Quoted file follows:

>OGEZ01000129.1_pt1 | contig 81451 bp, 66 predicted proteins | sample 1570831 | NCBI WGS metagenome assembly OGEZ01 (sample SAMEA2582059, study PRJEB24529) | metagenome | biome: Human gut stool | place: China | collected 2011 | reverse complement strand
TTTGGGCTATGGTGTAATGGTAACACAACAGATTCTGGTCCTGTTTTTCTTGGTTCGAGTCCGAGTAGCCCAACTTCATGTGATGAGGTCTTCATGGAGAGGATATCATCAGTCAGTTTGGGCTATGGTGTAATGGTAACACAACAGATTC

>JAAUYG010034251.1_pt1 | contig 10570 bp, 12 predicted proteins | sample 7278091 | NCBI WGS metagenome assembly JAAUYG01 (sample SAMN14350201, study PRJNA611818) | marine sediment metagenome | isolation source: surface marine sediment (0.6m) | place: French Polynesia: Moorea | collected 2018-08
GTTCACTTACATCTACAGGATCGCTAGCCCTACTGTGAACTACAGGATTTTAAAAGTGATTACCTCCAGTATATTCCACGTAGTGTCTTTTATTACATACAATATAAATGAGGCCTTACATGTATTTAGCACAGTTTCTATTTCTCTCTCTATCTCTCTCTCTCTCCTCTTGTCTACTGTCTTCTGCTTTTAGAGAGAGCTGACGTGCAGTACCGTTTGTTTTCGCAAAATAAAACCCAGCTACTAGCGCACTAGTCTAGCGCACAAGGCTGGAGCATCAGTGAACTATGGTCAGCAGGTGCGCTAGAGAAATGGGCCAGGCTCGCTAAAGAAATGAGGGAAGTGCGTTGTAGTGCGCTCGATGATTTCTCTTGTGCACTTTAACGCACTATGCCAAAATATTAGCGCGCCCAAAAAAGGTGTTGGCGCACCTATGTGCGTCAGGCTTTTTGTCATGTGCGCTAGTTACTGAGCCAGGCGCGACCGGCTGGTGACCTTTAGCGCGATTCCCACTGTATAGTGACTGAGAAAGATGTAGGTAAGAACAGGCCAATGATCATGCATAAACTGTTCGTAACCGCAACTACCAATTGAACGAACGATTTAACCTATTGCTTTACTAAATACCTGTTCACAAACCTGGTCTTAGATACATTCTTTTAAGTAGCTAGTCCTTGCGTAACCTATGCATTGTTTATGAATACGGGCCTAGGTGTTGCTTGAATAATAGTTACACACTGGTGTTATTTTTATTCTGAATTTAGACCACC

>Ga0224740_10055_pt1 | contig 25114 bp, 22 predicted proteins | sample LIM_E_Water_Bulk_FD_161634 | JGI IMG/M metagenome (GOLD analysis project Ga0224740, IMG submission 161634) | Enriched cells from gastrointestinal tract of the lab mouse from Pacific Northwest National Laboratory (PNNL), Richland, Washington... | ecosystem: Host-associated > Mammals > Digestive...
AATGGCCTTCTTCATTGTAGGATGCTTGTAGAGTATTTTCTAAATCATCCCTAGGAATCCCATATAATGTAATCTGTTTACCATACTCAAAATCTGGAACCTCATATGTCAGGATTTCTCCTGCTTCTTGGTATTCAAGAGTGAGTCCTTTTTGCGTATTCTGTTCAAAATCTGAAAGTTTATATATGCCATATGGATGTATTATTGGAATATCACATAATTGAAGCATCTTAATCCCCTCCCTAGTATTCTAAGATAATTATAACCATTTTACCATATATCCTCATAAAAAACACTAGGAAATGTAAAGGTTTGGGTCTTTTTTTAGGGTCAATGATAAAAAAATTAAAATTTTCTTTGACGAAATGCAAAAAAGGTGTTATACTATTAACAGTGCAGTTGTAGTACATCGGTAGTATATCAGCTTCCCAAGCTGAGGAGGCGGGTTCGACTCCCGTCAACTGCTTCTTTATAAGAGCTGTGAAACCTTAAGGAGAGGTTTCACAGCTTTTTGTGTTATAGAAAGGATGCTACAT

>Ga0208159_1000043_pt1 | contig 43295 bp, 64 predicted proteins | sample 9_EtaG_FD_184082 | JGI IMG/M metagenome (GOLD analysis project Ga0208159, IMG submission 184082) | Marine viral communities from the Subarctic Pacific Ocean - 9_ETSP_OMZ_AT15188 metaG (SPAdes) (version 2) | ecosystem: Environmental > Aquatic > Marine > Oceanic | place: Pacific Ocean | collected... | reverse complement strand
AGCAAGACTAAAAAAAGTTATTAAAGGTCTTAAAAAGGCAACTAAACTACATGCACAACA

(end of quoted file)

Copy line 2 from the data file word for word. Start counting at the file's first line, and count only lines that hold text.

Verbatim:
TTTGGGCTATGGTGTAATGGTAACACAACAGATTCTGGTCCTGTTTTTCTTGGTTCGAGTCCGAGTAGCCCAACTTCATGTGATGAGGTCTTCATGGAGAGGATATCATCAGTCAGTTTGGGCTATGGTGTAATGGTAACACAACAGATTC